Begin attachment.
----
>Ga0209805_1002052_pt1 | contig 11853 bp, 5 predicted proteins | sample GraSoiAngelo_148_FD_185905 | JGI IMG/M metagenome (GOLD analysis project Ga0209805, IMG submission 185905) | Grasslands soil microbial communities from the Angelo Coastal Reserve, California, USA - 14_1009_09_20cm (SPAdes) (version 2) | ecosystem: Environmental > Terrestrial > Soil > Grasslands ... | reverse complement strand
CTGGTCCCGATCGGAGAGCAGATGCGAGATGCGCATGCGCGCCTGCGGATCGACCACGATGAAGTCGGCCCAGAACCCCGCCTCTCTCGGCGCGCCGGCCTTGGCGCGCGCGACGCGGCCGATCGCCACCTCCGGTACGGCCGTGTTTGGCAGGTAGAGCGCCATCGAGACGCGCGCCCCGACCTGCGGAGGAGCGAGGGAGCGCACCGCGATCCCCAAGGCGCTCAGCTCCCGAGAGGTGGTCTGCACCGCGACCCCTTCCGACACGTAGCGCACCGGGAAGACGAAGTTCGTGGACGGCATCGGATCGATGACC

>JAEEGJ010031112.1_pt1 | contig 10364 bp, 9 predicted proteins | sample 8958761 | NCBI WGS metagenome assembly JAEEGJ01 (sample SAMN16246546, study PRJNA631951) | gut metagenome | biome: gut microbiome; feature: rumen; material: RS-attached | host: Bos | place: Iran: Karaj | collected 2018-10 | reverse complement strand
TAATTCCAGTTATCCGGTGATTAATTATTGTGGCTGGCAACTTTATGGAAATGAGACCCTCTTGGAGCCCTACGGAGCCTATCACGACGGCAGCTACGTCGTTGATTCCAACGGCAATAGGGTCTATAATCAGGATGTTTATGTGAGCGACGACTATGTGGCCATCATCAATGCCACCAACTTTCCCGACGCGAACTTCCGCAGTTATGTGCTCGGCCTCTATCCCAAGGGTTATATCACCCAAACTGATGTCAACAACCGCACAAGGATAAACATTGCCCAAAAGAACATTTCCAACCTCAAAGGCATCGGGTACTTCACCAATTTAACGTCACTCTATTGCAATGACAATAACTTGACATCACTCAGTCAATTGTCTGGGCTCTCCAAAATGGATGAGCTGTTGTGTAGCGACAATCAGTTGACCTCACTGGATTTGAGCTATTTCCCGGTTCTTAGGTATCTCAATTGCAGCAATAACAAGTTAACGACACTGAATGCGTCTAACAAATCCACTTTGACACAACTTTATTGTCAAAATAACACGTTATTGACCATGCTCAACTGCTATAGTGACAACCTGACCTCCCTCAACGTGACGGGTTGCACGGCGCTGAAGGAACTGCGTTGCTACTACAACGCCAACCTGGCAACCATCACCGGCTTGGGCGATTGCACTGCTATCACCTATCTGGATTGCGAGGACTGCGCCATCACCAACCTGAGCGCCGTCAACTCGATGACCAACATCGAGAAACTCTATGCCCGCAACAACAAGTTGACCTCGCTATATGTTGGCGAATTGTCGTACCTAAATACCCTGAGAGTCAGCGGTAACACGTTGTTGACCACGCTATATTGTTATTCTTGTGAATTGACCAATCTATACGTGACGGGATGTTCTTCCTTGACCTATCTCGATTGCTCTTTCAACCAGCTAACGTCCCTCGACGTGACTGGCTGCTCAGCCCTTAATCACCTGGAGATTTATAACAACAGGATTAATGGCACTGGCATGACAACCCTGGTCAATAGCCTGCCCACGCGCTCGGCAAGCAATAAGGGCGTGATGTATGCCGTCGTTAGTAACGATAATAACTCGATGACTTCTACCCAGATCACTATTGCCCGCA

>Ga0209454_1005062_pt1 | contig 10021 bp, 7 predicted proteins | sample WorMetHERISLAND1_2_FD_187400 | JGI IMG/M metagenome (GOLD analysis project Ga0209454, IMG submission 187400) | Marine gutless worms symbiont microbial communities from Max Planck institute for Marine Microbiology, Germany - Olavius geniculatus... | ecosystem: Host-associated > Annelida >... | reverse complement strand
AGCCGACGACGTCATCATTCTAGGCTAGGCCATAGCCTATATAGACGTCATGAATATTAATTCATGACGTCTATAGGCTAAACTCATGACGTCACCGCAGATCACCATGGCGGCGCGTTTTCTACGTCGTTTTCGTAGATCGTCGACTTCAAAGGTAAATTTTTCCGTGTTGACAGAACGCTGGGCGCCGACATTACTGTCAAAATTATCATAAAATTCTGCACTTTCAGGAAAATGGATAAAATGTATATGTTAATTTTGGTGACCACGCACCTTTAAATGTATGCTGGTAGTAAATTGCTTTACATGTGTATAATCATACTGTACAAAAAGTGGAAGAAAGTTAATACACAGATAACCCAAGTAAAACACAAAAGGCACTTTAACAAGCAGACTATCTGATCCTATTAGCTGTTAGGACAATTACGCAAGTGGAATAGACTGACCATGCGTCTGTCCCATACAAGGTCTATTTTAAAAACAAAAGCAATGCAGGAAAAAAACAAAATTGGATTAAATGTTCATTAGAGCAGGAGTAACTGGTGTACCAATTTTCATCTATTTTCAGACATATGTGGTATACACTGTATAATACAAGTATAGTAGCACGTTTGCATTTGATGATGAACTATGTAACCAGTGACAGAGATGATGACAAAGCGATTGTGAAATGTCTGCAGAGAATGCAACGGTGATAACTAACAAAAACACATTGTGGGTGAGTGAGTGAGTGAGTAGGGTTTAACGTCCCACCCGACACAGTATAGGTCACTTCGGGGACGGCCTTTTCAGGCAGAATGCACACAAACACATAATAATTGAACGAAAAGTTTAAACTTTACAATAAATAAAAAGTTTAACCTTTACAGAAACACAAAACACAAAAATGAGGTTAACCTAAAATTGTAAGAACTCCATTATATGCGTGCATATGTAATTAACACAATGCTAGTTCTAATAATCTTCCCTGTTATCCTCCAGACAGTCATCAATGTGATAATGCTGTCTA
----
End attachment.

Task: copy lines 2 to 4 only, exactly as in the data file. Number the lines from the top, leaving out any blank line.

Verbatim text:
CTGGTCCCGATCGGAGAGCAGATGCGAGATGCGCATGCGCGCCTGCGGATCGACCACGATGAAGTCGGCCCAGAACCCCGCCTCTCTCGGCGCGCCGGCCTTGGCGCGCGCGACGCGGCCGATCGCCACCTCCGGTACGGCCGTGTTTGGCAGGTAGAGCGCCATCGAGACGCGCGCCCCGACCTGCGGAGGAGCGAGGGAGCGCACCGCGATCCCCAAGGCGCTCAGCTCCCGAGAGGTGGTCTGCACCGCGACCCCTTCCGACACGTAGCGCACCGGGAAGACGAAGTTCGTGGACGGCATCGGATCGATGACC

>JAEEGJ010031112.1_pt1 | contig 10364 bp, 9 predicted proteins | sample 8958761 | NCBI WGS metagenome assembly JAEEGJ01 (sample SAMN16246546, study PRJNA631951) | gut metagenome | biome: gut microbiome; feature: rumen; material: RS-attached | host: Bos | place: Iran: Karaj | collected 2018-10 | reverse complement strand
TAATTCCAGTTATCCGGTGATTAATTATTGTGGCTGGCAACTTTATGGAAATGAGACCCTCTTGGAGCCCTACGGAGCCTATCACGACGGCAGCTACGTCGTTGATTCCAACGGCAATAGGGTCTATAATCAGGATGTTTATGTGAGCGACGACTATGTGGCCATCATCAATGCCACCAACTTTCCCGACGCGAACTTCCGCAGTTATGTGCTCGGCCTCTATCCCAAGGGTTATATCACCCAAACTGATGTCAACAACCGCACAAGGATAAACATTGCCCAAAAGAACATTTCCAACCTCAAAGGCATCGGGTACTTCACCAATTTAACGTCACTCTATTGCAATGACAATAACTTGACATCACTCAGTCAATTGTCTGGGCTCTCCAAAATGGATGAGCTGTTGTGTAGCGACAATCAGTTGACCTCACTGGATTTGAGCTATTTCCCGGTTCTTAGGTATCTCAATTGCAGCAATAACAAGTTAACGACACTGAATGCGTCTAACAAATCCACTTTGACACAACTTTATTGTCAAAATAACACGTTATTGACCATGCTCAACTGCTATAGTGACAACCTGACCTCCCTCAACGTGACGGGTTGCACGGCGCTGAAGGAACTGCGTTGCTACTACAACGCCAACCTGGCAACCATCACCGGCTTGGGCGATTGCACTGCTATCACCTATCTGGATTGCGAGGACTGCGCCATCACCAACCTGAGCGCCGTCAACTCGATGACCAACATCGAGAAACTCTATGCCCGCAACAACAAGTTGACCTCGCTATATGTTGGCGAATTGTCGTACCTAAATACCCTGAGAGTCAGCGGTAACACGTTGTTGACCACGCTATATTGTTATTCTTGTGAATTGACCAATCTATACGTGACGGGATGTTCTTCCTTGACCTATCTCGATTGCTCTTTCAACCAGCTAACGTCCCTCGACGTGACTGGCTGCTCAGCCCTTAATCACCTGGAGATTTATAACAACAGGATTAATGGCACTGGCATGACAACCCTGGTCAATAGCCTGCCCACGCGCTCGGCAAGCAATAAGGGCGTGATGTATGCCGTCGTTAGTAACGATAATAACTCGATGACTTCTACCCAGATCACTATTGCCCGCA